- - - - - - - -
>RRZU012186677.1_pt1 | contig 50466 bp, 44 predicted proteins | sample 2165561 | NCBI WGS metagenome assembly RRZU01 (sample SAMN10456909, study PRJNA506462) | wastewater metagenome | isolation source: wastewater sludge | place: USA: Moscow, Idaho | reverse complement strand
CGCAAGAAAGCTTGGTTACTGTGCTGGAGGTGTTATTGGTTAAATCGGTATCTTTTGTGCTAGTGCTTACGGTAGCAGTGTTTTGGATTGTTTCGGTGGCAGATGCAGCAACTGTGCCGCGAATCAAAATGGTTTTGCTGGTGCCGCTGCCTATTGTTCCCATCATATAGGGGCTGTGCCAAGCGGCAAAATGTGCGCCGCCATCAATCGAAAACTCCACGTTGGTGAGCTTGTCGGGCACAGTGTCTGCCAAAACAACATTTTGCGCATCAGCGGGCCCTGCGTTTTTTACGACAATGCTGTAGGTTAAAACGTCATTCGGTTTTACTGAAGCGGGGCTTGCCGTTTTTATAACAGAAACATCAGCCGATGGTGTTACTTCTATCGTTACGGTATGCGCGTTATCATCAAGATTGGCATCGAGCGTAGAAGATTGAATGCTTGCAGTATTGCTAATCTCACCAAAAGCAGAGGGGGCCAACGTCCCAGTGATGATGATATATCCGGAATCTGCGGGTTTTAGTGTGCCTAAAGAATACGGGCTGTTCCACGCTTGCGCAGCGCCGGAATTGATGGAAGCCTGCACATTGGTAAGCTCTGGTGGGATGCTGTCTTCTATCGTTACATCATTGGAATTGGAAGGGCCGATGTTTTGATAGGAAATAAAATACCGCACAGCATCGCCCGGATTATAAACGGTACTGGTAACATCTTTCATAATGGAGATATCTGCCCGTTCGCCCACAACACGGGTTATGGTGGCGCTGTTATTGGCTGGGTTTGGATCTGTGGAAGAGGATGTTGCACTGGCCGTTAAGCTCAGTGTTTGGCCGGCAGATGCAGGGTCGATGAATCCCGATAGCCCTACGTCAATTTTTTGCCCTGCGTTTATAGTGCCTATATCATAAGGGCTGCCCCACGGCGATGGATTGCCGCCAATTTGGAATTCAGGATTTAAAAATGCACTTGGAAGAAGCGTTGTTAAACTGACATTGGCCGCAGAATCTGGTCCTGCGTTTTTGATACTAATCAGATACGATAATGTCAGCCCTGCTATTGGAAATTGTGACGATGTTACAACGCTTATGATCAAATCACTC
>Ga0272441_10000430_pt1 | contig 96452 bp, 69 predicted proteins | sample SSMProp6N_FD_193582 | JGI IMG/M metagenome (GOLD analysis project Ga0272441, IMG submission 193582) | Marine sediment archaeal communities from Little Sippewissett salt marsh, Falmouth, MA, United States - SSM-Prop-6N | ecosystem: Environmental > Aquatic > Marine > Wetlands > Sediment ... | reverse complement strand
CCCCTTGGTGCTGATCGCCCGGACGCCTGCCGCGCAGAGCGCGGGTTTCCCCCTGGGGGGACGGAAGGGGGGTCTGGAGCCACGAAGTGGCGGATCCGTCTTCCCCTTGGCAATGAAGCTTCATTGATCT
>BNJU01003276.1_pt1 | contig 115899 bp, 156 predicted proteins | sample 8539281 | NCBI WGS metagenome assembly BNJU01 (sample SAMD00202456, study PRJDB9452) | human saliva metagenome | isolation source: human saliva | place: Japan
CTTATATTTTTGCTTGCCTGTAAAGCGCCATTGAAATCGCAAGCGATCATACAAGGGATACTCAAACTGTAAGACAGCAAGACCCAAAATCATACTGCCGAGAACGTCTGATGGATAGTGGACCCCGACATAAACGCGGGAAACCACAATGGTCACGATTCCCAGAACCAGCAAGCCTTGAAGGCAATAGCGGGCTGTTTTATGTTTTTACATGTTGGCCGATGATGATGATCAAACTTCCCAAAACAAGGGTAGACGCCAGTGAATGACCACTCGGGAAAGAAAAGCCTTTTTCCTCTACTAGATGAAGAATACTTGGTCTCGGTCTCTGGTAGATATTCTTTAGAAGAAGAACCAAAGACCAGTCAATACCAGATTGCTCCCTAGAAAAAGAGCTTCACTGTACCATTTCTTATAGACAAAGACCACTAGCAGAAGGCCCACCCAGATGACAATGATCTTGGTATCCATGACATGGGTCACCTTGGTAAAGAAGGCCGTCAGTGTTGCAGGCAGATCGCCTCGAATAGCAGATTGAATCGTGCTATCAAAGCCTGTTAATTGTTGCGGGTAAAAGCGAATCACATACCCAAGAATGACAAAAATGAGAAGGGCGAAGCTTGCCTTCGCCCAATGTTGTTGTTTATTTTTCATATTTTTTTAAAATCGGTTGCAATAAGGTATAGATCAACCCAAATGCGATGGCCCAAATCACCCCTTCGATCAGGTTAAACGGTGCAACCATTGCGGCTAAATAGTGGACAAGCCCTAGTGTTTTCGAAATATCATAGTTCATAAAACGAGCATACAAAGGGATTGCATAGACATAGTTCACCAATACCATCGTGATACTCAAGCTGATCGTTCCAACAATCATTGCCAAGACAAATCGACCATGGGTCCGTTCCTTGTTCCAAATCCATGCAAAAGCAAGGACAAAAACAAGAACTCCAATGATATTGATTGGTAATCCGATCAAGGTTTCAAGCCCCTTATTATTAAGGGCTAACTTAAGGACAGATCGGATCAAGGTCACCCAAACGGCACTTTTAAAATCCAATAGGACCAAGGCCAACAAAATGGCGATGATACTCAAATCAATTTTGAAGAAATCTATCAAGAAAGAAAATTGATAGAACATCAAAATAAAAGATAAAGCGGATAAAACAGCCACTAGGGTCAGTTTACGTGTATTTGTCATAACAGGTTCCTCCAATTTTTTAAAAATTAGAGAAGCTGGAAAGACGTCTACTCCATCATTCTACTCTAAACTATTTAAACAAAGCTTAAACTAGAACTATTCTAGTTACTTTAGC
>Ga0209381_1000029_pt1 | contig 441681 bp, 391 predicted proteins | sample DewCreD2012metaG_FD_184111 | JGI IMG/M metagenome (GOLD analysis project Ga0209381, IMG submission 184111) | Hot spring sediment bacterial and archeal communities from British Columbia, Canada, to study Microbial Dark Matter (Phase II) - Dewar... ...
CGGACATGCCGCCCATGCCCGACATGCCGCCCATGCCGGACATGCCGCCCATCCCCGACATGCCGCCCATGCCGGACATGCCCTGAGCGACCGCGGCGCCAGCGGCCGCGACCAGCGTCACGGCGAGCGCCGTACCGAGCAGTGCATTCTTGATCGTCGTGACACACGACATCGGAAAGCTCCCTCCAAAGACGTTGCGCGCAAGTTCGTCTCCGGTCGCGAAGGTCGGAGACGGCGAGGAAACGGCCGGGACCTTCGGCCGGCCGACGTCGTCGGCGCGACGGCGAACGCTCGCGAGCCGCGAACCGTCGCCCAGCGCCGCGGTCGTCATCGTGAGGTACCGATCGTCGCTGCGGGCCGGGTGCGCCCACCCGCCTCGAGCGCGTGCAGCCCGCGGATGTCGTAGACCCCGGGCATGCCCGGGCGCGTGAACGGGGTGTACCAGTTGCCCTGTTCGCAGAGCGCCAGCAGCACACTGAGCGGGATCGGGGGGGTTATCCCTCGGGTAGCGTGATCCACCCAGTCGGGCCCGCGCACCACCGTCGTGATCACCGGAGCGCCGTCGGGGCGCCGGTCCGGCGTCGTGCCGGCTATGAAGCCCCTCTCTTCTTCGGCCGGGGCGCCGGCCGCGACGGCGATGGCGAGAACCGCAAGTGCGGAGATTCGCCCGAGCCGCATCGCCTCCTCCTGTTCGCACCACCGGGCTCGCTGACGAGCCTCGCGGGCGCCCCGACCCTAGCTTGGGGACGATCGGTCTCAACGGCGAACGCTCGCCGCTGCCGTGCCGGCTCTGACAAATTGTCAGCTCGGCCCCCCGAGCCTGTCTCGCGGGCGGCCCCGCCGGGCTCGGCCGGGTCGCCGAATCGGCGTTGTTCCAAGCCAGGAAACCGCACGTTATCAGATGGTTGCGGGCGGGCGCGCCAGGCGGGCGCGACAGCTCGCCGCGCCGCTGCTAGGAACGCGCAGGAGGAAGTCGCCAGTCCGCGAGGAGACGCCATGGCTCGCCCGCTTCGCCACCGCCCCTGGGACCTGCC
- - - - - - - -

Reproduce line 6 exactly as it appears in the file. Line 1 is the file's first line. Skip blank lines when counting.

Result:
CTTATATTTTTGCTTGCCTGTAAAGCGCCATTGAAATCGCAAGCGATCATACAAGGGATACTCAAACTGTAAGACAGCAAGACCCAAAATCATACTGCCGAGAACGTCTGATGGATAGTGGACCCCGACATAAACGCGGGAAACCACAATGGTCACGATTCCCAGAACCAGCAAGCCTTGAAGGCAATAGCGGGCTGTTTTATGTTTTTACATGTTGGCCGATGATGATGATCAAACTTCCCAAAACAAGGGTAGACGCCAGTGAATGACCACTCGGGAAAGAAAAGCCTTTTTCCTCTACTAGATGAAGAATACTTGGTCTCGGTCTCTGGTAGATATTCTTTAGAAGAAGAACCAAAGACCAGTCAATACCAGATTGCTCCCTAGAAAAAGAGCTTCACTGTACCATTTCTTATAGACAAAGACCACTAGCAGAAGGCCCACCCAGATGACAATGATCTTGGTATCCATGACATGGGTCACCTTGGTAAAGAAGGCCGTCAGTGTTGCAGGCAGATCGCCTCGAATAGCAGATTGAATCGTGCTATCAAAGCCTGTTAATTGTTGCGGGTAAAAGCGAATCACATACCCAAGAATGACAAAAATGAGAAGGGCGAAGCTTGCCTTCGCCCAATGTTGTTGTTTATTTTTCATATTTTTTTAAAATCGGTTGCAATAAGGTATAGATCAACCCAAATGCGATGGCCCAAATCACCCCTTCGATCAGGTTAAACGGTGCAACCATTGCGGCTAAATAGTGGACAAGCCCTAGTGTTTTCGAAATATCATAGTTCATAAAACGAGCATACAAAGGGATTGCATAGACATAGTTCACCAATACCATCGTGATACTCAAGCTGATCGTTCCAACAATCATTGCCAAGACAAATCGACCATGGGTCCGTTCCTTGTTCCAAATCCATGCAAAAGCAAGGACAAAAACAAGAACTCCAATGATATTGATTGGTAATCCGATCAAGGTTTCAAGCCCCTTATTATTAAGGGCTAACTTAAGGACAGATCGGATCAAGGTCACCCAAACGGCACTTTTAAAATCCAATAGGACCAAGGCCAACAAAATGGCGATGATACTCAAATCAATTTTGAAGAAATCTATCAAGAAAGAAAATTGATAGAACATCAAAATAAAAGATAAAGCGGATAAAACAGCCACTAGGGTCAGTTTACGTGTATTTGTCATAACAGGTTCCTCCAATTTTTTAAAAATTAGAGAAGCTGGAAAGACGTCTACTCCATCATTCTACTCTAAACTATTTAAACAAAGCTTAAACTAGAACTATTCTAGTTACTTTAGC